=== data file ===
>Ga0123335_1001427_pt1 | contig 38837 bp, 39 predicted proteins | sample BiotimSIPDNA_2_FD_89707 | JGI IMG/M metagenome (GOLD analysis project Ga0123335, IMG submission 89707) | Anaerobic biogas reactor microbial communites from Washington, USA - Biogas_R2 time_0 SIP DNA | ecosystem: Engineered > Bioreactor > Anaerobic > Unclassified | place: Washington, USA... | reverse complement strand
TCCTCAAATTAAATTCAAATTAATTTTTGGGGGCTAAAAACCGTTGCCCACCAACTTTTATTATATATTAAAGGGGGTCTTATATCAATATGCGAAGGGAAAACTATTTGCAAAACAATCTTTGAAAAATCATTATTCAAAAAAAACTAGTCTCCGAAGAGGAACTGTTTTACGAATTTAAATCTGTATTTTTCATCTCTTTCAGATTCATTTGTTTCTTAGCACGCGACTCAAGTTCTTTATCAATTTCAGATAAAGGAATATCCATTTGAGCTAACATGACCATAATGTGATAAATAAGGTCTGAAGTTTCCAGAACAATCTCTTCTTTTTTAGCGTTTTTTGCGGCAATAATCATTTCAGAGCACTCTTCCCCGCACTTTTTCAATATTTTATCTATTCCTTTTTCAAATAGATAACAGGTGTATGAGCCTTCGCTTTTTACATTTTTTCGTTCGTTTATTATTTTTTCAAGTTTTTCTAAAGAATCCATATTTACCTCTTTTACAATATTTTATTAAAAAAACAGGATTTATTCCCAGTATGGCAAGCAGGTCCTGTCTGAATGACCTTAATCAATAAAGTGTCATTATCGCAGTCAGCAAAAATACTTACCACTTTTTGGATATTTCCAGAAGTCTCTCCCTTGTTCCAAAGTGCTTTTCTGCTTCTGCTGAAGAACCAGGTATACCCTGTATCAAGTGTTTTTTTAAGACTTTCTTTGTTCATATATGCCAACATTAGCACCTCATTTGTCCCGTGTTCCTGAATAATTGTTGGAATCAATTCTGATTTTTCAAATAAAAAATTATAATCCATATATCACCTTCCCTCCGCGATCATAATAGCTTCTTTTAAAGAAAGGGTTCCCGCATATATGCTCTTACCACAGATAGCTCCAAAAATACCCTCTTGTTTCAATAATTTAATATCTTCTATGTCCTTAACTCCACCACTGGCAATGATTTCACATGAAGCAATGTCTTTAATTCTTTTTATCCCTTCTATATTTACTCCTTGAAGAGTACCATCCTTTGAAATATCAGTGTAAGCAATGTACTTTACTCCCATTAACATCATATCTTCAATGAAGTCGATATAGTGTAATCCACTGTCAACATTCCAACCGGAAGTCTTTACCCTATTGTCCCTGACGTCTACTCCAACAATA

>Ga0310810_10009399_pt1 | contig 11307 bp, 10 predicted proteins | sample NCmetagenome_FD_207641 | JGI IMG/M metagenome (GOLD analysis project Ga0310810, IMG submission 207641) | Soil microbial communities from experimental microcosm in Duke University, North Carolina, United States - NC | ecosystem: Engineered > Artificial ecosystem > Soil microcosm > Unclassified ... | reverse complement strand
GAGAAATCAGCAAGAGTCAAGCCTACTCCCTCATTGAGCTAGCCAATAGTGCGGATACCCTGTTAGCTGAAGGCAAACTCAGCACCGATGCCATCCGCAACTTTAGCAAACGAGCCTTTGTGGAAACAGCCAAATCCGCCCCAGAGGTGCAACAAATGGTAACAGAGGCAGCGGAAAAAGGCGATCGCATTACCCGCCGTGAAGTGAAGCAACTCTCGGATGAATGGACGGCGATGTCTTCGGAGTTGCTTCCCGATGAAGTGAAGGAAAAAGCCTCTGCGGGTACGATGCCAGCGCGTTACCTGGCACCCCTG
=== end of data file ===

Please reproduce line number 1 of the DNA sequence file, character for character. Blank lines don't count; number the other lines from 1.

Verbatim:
>Ga0123335_1001427_pt1 | contig 38837 bp, 39 predicted proteins | sample BiotimSIPDNA_2_FD_89707 | JGI IMG/M metagenome (GOLD analysis project Ga0123335, IMG submission 89707) | Anaerobic biogas reactor microbial communites from Washington, USA - Biogas_R2 time_0 SIP DNA | ecosystem: Engineered > Bioreactor > Anaerobic > Unclassified | place: Washington, USA... | reverse complement strand